Six-month programs usually require students to study 10-15 hours per week along with regular class instruction time. Students attend evening and weekend classes for in-person study or online for fully independent and self-driven study.
A six-month coding bootcamp is ideal for students working a full-time job seeking to make a career shift. UC Berkeley offers a popular six-month coding program.
Scheduled over a longer timeline, these programs offer similar curricula as intensive three-month programs. Students can expect their coursework to cover a spectrum of topics. Some programs cater toward students at the introductory level, while others focus on students with baseline coding knowledge.
Six-month coding bootcamps can cost close to $15,000, and often offer financing options. Students should make sure to read the course description carefully to ensure they choose a program that fits their skill and commitment level.
One- to Two-Year Coding Bootcamp
Enrolling in a coding bootcamp that takes over a year to complete begins to resemble earning a degree in computer science. Students learn multiple coding languages, development stacks, and CS fundamentals. They might take classes from their peers instead of professors or from a number of instructors.
Students taking two-year coding bootcamps most likely gain access to apprenticeships and in-depth education at a fraction of the cost of a computer science degree. Two-year programs range in price from $21k - $60k, depending on length and prestige. The Turing School and Galvanize offer two popular programs.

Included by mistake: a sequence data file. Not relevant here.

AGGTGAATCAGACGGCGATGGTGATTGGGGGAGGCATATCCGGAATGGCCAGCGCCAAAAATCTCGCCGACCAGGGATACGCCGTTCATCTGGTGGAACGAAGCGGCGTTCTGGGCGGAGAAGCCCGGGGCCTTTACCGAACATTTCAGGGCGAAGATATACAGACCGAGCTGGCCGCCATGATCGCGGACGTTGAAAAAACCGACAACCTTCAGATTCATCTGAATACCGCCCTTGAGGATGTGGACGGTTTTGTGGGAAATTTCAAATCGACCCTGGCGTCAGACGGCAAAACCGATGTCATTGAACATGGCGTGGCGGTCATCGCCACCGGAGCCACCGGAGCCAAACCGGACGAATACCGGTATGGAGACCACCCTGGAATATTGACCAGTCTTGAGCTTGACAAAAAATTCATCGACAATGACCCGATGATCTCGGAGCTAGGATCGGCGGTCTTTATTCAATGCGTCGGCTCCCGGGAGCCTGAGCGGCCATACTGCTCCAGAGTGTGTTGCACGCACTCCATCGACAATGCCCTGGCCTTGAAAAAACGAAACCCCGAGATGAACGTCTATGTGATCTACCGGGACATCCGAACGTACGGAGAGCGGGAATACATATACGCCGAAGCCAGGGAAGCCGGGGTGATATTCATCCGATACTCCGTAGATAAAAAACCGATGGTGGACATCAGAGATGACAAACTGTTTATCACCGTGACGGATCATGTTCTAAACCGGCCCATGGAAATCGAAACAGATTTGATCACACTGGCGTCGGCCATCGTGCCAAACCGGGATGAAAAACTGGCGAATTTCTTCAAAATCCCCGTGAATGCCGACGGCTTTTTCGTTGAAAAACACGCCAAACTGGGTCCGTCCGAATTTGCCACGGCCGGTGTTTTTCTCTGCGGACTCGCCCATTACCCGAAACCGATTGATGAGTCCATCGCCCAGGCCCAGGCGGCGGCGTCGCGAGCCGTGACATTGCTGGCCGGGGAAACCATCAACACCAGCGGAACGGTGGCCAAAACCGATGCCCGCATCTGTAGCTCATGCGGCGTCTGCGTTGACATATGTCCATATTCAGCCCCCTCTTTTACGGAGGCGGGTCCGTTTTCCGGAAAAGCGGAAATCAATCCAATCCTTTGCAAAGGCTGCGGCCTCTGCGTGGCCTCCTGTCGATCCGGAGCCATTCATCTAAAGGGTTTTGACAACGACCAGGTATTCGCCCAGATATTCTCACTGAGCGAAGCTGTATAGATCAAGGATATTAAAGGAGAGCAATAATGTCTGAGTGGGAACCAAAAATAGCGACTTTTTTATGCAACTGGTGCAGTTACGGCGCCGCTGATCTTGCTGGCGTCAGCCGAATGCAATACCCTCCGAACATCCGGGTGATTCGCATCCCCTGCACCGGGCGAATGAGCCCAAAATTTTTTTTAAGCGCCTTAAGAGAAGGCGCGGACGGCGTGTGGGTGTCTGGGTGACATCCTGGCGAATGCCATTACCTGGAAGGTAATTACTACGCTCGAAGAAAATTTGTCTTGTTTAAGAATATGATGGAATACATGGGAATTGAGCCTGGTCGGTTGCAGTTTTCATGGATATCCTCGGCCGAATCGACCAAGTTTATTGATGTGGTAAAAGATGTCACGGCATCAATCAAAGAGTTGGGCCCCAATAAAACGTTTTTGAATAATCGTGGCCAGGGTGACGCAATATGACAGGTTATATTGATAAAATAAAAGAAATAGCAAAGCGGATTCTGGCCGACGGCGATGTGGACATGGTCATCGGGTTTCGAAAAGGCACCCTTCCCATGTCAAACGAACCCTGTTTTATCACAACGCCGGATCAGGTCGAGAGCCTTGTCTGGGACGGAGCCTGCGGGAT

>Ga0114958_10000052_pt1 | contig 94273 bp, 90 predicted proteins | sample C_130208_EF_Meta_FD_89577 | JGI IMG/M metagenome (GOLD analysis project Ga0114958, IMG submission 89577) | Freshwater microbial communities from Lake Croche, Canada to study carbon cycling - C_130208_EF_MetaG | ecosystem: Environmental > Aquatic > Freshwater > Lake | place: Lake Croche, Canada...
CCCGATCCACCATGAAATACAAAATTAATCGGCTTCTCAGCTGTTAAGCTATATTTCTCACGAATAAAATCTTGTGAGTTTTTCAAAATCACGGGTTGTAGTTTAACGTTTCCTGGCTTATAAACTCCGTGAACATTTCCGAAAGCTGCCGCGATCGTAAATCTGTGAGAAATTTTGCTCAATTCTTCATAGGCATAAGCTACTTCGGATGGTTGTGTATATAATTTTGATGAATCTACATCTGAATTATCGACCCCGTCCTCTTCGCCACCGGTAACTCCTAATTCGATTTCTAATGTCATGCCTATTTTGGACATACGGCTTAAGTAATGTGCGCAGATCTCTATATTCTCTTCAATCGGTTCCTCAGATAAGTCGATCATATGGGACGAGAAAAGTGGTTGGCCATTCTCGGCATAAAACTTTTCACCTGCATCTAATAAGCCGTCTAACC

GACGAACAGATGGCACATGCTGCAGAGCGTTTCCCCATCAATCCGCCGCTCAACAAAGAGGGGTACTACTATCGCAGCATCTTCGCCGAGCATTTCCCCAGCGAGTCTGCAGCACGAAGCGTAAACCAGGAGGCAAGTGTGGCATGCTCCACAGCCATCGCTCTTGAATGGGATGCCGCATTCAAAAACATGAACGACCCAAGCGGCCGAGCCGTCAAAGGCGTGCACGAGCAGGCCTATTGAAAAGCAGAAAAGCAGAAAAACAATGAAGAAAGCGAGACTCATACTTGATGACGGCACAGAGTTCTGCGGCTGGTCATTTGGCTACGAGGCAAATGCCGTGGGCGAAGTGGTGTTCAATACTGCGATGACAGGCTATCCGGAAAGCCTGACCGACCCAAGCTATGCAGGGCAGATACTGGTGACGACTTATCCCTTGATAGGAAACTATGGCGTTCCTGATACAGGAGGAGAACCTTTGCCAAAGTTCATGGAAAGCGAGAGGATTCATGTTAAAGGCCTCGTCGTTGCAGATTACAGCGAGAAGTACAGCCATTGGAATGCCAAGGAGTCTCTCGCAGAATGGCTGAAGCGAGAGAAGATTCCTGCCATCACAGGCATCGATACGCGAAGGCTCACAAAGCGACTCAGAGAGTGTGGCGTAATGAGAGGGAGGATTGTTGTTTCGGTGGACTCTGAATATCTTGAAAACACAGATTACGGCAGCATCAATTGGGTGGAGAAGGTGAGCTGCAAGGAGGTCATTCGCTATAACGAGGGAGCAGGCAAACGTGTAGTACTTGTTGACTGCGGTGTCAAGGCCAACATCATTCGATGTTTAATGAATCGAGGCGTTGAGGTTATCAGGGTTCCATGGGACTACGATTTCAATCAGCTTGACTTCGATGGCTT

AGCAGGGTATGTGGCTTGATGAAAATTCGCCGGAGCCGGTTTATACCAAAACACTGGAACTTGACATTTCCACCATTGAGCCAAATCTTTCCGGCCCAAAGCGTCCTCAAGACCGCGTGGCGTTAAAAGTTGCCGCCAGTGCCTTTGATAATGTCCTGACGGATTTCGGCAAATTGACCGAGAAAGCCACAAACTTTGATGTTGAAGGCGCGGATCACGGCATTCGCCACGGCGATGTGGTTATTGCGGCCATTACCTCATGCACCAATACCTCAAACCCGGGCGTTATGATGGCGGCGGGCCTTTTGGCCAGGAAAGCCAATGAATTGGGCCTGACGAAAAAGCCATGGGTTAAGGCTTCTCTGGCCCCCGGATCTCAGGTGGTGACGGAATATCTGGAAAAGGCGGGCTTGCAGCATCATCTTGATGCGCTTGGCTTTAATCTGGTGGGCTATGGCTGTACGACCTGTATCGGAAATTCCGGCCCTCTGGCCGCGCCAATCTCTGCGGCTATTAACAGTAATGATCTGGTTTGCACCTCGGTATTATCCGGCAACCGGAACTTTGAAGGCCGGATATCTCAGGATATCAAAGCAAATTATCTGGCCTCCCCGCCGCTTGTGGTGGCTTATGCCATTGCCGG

Most programs also offer options to defer tuition or pay in installments rather than in one lump sum. Students who learn better by trying new techniques and experimenting rather than relying on instructor direction might find two-year coding bootcamps more suited to their learning styles.
Choosing a Program That Works for You
Coding bootcamps provide the skills and experience necessary for students to land their first job in computer science. Prospective enrollees should take stock of several factors, including their skill level, before choosing the program best-suited to prepare them for their career goals.